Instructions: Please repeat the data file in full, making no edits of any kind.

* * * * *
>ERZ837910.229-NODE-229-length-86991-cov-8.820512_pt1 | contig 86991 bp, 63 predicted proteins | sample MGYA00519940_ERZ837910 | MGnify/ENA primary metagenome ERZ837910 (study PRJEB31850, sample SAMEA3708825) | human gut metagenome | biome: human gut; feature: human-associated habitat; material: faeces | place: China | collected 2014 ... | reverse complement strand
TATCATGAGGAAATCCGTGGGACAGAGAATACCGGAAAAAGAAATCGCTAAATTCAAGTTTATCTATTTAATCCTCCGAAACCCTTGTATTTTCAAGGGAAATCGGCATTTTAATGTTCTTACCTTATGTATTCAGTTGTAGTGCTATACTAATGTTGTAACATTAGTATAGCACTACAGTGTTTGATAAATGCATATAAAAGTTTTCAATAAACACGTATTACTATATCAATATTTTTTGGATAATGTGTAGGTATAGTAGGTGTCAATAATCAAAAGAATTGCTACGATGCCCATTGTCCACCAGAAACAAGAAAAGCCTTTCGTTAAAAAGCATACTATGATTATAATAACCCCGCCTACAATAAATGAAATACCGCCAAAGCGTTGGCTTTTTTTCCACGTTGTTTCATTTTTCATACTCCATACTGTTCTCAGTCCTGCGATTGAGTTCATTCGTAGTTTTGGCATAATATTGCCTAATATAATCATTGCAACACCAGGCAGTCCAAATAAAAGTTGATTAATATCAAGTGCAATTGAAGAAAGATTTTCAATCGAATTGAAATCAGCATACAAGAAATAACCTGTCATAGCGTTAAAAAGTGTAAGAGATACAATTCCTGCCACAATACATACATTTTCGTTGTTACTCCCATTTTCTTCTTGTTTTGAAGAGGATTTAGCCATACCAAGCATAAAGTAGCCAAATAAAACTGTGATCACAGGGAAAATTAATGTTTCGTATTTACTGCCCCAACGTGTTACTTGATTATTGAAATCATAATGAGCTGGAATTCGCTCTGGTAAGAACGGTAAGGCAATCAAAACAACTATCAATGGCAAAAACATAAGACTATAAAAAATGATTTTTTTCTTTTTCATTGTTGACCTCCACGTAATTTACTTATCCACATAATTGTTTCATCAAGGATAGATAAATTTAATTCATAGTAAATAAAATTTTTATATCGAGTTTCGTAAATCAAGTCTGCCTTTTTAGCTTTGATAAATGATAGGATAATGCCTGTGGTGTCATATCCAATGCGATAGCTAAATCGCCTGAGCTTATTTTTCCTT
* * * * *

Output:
>ERZ837910.229-NODE-229-length-86991-cov-8.820512_pt1 | contig 86991 bp, 63 predicted proteins | sample MGYA00519940_ERZ837910 | MGnify/ENA primary metagenome ERZ837910 (study PRJEB31850, sample SAMEA3708825) | human gut metagenome | biome: human gut; feature: human-associated habitat; material: faeces | place: China | collected 2014 ... | reverse complement strand
TATCATGAGGAAATCCGTGGGACAGAGAATACCGGAAAAAGAAATCGCTAAATTCAAGTTTATCTATTTAATCCTCCGAAACCCTTGTATTTTCAAGGGAAATCGGCATTTTAATGTTCTTACCTTATGTATTCAGTTGTAGTGCTATACTAATGTTGTAACATTAGTATAGCACTACAGTGTTTGATAAATGCATATAAAAGTTTTCAATAAACACGTATTACTATATCAATATTTTTTGGATAATGTGTAGGTATAGTAGGTGTCAATAATCAAAAGAATTGCTACGATGCCCATTGTCCACCAGAAACAAGAAAAGCCTTTCGTTAAAAAGCATACTATGATTATAATAACCCCGCCTACAATAAATGAAATACCGCCAAAGCGTTGGCTTTTTTTCCACGTTGTTTCATTTTTCATACTCCATACTGTTCTCAGTCCTGCGATTGAGTTCATTCGTAGTTTTGGCATAATATTGCCTAATATAATCATTGCAACACCAGGCAGTCCAAATAAAAGTTGATTAATATCAAGTGCAATTGAAGAAAGATTTTCAATCGAATTGAAATCAGCATACAAGAAATAACCTGTCATAGCGTTAAAAAGTGTAAGAGATACAATTCCTGCCACAATACATACATTTTCGTTGTTACTCCCATTTTCTTCTTGTTTTGAAGAGGATTTAGCCATACCAAGCATAAAGTAGCCAAATAAAACTGTGATCACAGGGAAAATTAATGTTTCGTATTTACTGCCCCAACGTGTTACTTGATTATTGAAATCATAATGAGCTGGAATTCGCTCTGGTAAGAACGGTAAGGCAATCAAAACAACTATCAATGGCAAAAACATAAGACTATAAAAAATGATTTTTTTCTTTTTCATTGTTGACCTCCACGTAATTTACTTATCCACATAATTGTTTCATCAAGGATAGATAAATTTAATTCATAGTAAATAAAATTTTTATATCGAGTTTCGTAAATCAAGTCTGCCTTTTTAGCTTTGATAAATGATAGGATAATGCCTGTGGTGTCATATCCAATGCGATAGCTAAATCGCCTGAGCTTATTTTTCCTT